Chapter History

In the social environment spanning from 1992 to 1994, Dr. Mae Carol Jemison became the first African-American woman in space. Riots broke out in L.A. over Rodney Kingís arrest and brutal televised beating. The first World Trade Center bombing occurred and South African Blacks got to vote for the first time in history. The civil war in Rwanda was sparked by the Hutu troops and 500,000 people were killed. It is this same environment that tilled the fertile ground upon which the seed of Rho Theta Chapter was planted, grown and chartered at the New York City Campus of Pace University. With a spurt of ethnic female attendance at Pace during these times, the need for the galvanization of minorities to work towards common unified goals of education, social awareness and political involvement became evident.

In 1993, with the assistance of Soror Kim Daniel Robinson, an educational administrator at Pace University, and the Sorors of Pi Kappa Omega, Manhattan Chapter, the interest group ìPearl Visionsî was established as a colony at the University. Eighteen women banded together to prove their worth to the university and the need to establish a chapter of Alpha Kappa Alpha Sorority, Inc. on this campus. The interest group participated in numerous programs and projects and received a variety of awards. Their campus activity was clearly visible and appreciated.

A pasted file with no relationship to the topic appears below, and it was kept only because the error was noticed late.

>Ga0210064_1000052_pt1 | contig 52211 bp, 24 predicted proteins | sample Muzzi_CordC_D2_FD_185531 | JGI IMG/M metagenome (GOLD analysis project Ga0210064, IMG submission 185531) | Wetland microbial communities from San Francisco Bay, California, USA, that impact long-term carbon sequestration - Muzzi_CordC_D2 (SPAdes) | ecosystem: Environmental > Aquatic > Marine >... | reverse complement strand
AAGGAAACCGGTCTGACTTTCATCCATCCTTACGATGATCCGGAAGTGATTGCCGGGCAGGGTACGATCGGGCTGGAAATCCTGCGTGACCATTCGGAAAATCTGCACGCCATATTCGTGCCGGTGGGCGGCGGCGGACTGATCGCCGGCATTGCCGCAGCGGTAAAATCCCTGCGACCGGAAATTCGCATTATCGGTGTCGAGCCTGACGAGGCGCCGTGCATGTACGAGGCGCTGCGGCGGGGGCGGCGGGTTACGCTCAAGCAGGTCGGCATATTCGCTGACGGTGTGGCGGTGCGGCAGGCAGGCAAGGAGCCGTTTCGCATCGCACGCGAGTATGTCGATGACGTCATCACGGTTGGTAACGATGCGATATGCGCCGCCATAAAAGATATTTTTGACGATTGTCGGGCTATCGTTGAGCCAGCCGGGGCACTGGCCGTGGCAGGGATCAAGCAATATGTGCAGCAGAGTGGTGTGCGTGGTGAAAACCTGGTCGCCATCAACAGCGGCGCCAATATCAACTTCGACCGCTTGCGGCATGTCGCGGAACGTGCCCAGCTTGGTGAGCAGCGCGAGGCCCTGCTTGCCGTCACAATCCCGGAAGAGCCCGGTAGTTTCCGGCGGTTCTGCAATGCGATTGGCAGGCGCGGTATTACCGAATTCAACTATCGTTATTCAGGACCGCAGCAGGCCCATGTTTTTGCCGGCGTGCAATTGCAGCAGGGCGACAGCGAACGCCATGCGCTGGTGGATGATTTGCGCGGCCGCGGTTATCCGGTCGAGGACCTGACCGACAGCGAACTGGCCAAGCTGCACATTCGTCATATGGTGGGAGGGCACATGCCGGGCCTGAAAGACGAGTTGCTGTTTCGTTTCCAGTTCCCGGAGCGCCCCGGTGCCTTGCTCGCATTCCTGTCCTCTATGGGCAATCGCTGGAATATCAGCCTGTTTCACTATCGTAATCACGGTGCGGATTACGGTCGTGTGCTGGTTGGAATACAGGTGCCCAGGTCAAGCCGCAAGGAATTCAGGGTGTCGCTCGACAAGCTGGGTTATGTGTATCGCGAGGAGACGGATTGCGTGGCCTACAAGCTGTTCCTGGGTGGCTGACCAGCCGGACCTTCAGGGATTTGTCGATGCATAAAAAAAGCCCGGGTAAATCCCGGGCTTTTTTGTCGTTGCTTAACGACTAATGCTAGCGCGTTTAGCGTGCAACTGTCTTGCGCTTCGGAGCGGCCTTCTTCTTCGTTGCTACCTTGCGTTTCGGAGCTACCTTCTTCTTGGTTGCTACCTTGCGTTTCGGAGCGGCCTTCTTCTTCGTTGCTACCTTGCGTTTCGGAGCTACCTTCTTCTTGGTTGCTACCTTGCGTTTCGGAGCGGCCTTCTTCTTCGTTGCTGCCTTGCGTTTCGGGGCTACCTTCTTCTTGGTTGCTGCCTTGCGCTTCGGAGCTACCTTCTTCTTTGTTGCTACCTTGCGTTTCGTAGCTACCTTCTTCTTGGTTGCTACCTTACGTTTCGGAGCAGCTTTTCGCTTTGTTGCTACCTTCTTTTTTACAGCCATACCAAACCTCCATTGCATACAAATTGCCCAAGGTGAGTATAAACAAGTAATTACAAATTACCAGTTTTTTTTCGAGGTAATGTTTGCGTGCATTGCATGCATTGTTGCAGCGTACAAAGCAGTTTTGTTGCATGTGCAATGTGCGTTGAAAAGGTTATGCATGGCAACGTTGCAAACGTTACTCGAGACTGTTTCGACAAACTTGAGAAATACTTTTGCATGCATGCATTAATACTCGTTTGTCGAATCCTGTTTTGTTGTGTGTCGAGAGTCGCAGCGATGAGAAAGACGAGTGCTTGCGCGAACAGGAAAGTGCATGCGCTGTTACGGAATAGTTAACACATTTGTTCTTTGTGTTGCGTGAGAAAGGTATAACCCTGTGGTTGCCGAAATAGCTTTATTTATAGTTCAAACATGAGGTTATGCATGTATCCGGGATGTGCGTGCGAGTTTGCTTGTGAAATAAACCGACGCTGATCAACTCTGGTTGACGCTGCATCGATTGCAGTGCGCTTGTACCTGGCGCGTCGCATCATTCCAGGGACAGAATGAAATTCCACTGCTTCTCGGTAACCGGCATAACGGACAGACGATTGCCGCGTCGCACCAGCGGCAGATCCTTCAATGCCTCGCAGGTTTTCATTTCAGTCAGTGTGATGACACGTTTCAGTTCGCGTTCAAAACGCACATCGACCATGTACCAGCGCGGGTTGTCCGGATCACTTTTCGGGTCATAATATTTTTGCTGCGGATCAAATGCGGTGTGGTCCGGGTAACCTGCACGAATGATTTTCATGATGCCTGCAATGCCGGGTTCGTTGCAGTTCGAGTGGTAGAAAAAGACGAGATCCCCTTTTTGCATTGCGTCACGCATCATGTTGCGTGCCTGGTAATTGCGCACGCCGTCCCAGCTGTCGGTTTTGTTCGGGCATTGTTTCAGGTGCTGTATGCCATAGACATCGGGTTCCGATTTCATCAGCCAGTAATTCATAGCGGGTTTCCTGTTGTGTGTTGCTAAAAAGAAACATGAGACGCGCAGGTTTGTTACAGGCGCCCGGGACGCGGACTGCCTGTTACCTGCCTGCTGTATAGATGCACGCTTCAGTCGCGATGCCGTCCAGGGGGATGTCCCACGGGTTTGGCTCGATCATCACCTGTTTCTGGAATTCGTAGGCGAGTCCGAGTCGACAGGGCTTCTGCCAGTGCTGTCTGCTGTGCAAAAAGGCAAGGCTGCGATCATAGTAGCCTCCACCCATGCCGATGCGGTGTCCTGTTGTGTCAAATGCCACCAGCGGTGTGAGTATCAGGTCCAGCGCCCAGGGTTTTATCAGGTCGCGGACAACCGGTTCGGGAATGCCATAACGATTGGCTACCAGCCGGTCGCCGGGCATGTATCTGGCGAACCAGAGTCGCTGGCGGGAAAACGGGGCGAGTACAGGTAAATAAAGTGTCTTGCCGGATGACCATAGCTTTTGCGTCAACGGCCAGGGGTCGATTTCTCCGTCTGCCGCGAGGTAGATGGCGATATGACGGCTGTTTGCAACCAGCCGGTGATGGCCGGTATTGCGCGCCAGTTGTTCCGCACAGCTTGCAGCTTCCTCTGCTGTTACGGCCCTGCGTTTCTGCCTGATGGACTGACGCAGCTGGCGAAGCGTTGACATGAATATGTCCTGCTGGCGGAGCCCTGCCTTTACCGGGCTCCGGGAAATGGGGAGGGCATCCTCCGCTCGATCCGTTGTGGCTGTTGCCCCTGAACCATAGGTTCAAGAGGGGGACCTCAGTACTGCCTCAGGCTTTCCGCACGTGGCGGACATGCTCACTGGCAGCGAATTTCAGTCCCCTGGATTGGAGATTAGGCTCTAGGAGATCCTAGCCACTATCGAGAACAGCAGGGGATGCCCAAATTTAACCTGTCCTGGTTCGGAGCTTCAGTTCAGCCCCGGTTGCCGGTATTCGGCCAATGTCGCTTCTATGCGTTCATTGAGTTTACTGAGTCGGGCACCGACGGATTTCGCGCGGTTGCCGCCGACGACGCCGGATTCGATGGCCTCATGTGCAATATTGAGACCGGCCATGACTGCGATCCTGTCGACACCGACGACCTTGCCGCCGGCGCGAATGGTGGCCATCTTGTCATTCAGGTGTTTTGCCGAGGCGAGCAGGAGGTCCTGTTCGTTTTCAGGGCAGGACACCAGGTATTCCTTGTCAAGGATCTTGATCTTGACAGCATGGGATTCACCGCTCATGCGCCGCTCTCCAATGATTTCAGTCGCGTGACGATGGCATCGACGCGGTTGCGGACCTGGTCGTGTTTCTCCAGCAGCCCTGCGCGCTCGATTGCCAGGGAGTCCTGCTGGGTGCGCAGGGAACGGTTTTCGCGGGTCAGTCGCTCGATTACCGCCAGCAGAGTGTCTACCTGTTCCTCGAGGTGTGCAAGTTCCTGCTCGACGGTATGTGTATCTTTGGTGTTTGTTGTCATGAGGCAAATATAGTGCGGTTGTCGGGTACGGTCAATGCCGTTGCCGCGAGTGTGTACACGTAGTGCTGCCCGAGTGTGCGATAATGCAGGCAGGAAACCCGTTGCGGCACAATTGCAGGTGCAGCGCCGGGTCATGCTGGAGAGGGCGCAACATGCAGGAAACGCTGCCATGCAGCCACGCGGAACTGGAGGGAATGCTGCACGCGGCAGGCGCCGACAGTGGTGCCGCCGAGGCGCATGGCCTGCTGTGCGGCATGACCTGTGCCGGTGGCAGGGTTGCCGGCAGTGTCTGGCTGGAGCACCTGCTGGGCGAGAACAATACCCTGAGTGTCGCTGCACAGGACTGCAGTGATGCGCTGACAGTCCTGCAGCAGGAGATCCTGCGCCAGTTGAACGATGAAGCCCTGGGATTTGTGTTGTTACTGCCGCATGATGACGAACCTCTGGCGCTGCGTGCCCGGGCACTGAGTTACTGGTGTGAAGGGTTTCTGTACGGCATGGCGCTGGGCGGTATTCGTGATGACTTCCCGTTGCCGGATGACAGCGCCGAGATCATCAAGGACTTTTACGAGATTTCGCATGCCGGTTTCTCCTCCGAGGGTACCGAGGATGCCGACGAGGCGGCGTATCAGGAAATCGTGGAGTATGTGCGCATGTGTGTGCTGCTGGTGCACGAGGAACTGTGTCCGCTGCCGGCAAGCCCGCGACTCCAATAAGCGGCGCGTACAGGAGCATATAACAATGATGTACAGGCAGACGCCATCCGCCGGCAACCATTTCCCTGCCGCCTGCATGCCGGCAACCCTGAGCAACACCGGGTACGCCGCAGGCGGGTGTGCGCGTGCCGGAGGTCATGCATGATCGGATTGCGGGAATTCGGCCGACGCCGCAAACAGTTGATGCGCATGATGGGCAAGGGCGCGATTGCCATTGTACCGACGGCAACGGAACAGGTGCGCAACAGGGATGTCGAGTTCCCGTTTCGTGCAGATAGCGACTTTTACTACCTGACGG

On December 4, 1994, Soror Wilma Holmes Tootle, North Atlantic Regional Director presided over the chartering of Rho Theta Chapter by 15 women from the original interest group: Monique Brown, Valerie Deus, Victoria Cantave, Shonette Harrison, Anisha Huffman, Teresa Lester, Cassandra Miller, Dorothy Pierrot, Jennifer Robinson, Tiffany Roy, Chanda Smart, Mariessa Terrell, Lavern Walsh, Albertha White and Nicole Wilson.

Through several initiatives established by this charter line, Rho Theta chapter broke new ground at the university. They piqued the Pace community’s interest by putting on events the likes of which they’d not yet seen; the first of them being Umoja – a variety show that mingled socio-political themes with music, poetry and dance. This widely attended event was heralded by the school newspaper as one of the best events held at Pace by a student organization

In an effort to heighten the Pace community’s awareness of contributions made by African Americans, Rho Theta coordinated “An Evening of Appreciation,” an elegant dinner held for said members of the Pace Community. Awards were presented to members who had gone above and beyond their duties as well as proclaimed a resounding, unified ìthank youî to those faculty and staff being honored. The chapter invited the late Soror Rita Webb Smith to the school as their first lecturer. Author of the book “The Woman Who Took Back Her Streets,” she spoke to the community about the work she did to reclaim her block on 145th street in Harlem from the drug trafficking that ultimately took the life of one of her sons. She brought home an important point for the lecture attendees: truly ONE person CAN make a difference.